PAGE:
The magnitude problem persists for peddlers of Climate Alarm.
During the last interglacial (LIG) 127-119k years ago atmospheric CO2 was said to be 275 ppm, and yet the global sea levels were 6-9 m higher than they are today.
The higher sea levels were due primarily to the LIG’s substantially warmer temperatures, which meant that less water could remain frozen on land as ice during these millennia.
For example, in contrast to today’s 1-2 km thick northern Greenland ice sheet, the Greenland’s northernmost latitudes were ice-free (and vegetated/forested) during the LIG warmth, a melt magnitude that is estimated to have added 300 cm (3 m) of sea level equivalent (SLE) to the globe’s sea levels (Sommers et al., 2021).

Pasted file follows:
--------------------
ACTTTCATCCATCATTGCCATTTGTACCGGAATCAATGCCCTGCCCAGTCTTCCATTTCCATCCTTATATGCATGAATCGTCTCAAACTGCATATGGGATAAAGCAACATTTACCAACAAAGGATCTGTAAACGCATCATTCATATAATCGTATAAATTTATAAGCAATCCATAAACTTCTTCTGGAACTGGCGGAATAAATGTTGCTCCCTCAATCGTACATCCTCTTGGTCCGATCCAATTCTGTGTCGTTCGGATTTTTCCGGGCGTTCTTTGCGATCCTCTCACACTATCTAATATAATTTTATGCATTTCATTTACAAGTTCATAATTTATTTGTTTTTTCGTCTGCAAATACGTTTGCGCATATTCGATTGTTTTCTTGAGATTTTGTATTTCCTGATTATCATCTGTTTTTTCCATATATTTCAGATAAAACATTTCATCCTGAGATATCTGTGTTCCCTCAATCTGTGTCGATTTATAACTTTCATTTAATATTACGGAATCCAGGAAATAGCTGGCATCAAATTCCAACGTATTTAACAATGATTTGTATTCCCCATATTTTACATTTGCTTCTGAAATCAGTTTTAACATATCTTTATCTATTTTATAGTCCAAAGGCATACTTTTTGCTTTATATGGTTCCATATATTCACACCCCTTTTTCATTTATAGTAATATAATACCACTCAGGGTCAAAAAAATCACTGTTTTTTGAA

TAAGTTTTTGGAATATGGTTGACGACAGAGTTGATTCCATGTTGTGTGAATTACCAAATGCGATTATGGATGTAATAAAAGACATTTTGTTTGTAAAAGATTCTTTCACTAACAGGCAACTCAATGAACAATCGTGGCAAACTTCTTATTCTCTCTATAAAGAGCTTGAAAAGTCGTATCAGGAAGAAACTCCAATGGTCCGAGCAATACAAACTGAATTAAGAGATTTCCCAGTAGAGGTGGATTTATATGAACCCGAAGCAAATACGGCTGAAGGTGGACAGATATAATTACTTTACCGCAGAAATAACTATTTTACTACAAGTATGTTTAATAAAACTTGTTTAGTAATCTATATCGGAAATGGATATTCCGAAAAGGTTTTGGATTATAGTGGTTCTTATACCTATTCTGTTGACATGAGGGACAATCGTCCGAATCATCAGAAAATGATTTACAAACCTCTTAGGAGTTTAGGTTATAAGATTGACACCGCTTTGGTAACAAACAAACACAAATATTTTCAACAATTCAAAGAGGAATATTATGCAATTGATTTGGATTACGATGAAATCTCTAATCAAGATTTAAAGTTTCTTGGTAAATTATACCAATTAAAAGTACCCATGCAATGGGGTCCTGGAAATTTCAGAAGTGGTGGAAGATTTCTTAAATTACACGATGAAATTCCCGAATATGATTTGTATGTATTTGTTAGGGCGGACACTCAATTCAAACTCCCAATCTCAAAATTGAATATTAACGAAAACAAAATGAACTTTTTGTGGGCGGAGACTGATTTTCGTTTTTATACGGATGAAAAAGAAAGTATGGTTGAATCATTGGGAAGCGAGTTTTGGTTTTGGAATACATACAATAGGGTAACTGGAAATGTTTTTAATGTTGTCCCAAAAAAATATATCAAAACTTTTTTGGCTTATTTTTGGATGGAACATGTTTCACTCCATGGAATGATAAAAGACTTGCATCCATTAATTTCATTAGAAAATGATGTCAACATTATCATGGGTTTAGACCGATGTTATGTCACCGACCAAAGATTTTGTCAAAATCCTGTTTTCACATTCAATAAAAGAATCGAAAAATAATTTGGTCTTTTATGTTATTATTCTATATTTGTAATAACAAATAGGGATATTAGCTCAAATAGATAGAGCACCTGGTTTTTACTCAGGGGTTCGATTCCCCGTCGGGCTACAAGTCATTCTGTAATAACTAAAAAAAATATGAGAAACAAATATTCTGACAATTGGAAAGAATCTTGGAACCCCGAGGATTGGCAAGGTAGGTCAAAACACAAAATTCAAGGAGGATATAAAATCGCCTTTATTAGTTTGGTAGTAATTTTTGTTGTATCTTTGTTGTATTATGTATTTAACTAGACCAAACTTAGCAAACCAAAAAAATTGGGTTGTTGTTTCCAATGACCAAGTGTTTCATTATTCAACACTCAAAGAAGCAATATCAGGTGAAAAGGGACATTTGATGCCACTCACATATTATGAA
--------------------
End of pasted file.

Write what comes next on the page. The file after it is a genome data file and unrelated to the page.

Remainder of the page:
Image Source: Sommers et al., 2021
Today, in contrast, Greenland’s ice sheet covers 80% of the land mass, including 100 m and more ice thicknesses stretching across northern and southwest Greenland – regions which were ice-free during the LIG.
From 1992 to 2020, as CO2 rose from 356 to 415 ppm, the sea level rise contribution from Greenland’s ice melt amounted to a total of just 1.2 cm of SLE (Simonsen et al., 2021).
Image Source: Simonsen et al., 2021
When viewed in this larger context, a 1.2 cm SLE ice melt contribution from the Greenland ice sheet in the last 28 years doesn’t seem nearly as significant or concerning as it does when perpetuators of climate alarm refer to hundreds of billions of tons of ice lost each year.